Socioeconomic differences in health and well-being of children and adolescents in Iceland

Scand J Public Health. 1999 Mar;27(1):43-7. doi: 10.1177/14034948990270011501.


Study objective: To assess differences in health, healthcare use and well-being of children according to their socioeconomic situation.

Design: Part of a larger cross-sectional survey on health and well-being of children and their parents in the Nordic countries.

Setting: Iceland.

Participants: A questionnaire was sent to the parents of a nationally representative sample of 3,007 school children aged two to seventeen years.

Main results: The SES indicators used were education and occupation of both parents and the disposable income of the family. Logistic regression models were used for the analysis. Children of lower SES were found to have worse health and well-being than those of higher SES. Children of lower SES appeared to use doctor's services to the same degree as children of higher SES, especially after differences in ill health were taken into account.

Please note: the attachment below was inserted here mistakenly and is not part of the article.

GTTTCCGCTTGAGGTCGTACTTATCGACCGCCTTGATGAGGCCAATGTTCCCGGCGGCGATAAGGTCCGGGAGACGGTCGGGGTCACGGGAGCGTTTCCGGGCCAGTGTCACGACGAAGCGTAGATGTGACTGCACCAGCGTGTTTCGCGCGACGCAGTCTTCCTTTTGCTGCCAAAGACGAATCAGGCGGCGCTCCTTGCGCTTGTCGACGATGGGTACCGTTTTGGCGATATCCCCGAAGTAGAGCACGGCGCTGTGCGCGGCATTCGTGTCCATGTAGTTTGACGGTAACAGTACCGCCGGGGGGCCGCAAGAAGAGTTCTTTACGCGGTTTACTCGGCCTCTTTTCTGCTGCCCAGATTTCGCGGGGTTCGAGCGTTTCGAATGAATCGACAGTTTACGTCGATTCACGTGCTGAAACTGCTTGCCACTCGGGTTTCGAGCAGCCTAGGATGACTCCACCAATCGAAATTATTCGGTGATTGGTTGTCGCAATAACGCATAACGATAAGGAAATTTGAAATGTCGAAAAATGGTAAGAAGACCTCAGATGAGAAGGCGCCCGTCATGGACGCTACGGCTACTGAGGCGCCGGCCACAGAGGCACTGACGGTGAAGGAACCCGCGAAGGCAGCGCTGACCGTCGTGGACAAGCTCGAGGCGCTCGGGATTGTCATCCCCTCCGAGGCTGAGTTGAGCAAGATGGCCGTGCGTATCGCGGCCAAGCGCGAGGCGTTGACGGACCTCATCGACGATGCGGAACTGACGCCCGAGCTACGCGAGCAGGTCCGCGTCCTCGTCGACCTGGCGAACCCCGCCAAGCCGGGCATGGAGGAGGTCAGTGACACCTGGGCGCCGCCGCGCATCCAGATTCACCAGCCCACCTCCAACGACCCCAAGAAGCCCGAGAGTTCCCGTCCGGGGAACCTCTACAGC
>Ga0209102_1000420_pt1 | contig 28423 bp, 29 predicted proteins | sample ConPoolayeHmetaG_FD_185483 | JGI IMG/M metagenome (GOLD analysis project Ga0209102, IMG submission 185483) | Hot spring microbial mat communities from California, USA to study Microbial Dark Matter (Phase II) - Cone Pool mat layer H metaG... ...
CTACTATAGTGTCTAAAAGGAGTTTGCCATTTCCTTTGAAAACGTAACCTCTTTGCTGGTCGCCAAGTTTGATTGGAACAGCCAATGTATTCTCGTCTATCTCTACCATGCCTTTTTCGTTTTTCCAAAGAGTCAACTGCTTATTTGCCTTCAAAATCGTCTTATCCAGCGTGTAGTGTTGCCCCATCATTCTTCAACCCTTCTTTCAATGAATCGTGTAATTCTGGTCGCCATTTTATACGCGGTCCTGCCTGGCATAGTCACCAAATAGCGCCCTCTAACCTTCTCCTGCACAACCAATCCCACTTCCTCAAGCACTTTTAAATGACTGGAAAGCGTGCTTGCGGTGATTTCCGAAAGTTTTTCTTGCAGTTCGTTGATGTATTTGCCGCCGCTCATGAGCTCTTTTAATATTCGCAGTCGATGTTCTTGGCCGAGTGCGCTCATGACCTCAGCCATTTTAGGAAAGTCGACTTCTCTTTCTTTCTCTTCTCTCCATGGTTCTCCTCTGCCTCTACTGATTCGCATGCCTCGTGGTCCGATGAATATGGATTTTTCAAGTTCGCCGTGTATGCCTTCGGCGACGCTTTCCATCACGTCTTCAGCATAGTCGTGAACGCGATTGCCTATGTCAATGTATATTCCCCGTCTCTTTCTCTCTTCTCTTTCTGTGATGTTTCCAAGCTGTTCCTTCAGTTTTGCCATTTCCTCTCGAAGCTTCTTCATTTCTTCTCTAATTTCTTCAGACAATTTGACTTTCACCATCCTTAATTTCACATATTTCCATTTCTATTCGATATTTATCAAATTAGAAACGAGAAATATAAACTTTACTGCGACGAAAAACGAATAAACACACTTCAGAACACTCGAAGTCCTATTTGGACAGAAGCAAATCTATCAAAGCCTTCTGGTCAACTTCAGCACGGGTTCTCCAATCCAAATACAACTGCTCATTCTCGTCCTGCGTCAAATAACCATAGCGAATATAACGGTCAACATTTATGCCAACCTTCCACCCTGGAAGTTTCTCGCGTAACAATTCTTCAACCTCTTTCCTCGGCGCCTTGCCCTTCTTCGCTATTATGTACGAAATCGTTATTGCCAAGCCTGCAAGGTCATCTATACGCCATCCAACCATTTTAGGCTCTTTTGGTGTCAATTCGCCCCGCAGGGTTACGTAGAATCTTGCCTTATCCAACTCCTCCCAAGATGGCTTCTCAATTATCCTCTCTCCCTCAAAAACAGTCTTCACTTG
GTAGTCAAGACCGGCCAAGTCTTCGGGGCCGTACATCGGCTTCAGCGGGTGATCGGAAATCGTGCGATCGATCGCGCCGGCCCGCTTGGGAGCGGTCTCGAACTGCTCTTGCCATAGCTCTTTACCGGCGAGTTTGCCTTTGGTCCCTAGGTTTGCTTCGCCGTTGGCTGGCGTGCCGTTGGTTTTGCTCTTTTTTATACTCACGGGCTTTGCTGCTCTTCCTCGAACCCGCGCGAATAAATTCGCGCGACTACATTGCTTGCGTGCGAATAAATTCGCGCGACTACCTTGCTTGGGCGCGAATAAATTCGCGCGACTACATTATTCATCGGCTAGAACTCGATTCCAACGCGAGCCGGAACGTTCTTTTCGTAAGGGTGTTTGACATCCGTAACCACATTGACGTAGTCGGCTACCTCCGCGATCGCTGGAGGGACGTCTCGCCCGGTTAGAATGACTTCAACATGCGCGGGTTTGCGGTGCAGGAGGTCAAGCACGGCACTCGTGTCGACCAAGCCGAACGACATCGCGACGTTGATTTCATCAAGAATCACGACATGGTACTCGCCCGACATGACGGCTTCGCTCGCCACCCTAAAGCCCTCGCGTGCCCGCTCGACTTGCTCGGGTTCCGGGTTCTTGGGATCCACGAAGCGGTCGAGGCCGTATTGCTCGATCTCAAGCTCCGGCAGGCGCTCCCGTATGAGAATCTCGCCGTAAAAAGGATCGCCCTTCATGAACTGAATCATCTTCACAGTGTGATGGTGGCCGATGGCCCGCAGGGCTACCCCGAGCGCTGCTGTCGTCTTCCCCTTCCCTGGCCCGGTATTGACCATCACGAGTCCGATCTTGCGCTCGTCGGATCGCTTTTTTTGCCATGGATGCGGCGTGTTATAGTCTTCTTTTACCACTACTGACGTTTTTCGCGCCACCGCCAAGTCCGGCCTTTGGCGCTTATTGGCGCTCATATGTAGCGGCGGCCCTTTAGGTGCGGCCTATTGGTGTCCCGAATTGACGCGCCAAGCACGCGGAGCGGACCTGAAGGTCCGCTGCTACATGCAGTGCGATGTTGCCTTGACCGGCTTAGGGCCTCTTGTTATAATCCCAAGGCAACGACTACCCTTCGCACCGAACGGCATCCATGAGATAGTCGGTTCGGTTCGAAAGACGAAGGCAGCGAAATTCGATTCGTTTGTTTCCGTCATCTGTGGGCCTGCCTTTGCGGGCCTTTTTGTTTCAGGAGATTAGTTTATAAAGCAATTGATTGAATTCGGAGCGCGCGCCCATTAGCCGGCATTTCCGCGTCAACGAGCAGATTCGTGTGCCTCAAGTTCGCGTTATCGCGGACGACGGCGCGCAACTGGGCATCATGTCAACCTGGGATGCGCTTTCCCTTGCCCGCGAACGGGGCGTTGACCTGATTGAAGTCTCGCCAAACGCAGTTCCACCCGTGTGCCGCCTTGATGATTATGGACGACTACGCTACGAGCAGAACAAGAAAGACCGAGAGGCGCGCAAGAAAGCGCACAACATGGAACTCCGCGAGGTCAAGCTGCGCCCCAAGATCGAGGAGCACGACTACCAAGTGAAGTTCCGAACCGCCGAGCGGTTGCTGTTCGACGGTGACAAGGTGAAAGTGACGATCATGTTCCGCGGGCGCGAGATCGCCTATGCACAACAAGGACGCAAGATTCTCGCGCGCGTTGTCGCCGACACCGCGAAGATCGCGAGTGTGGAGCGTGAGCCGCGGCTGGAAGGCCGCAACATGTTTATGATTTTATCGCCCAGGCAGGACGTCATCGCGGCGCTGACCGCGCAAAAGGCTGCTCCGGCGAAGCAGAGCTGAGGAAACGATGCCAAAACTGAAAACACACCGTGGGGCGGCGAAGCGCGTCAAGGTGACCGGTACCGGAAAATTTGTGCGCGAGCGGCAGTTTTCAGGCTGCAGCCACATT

Conclusion: The association between SES and health status and well-being in adulthood can already be detected in childhood, even in an egalitarian country with a homogeneous population.

Publication types

  • Research Support, Non-U.S. Gov't

MeSH terms

  • Adaptation, Psychological*
  • Adolescent
  • Child
  • Child Welfare*
  • Child, Preschool
  • Chronic Disease / epidemiology
  • Cross-Sectional Studies
  • Female
  • Health Services / statistics & numerical data*
  • Health Status*
  • Humans
  • Iceland / epidemiology
  • Logistic Models
  • Male
  • Odds Ratio
  • Socioeconomic Factors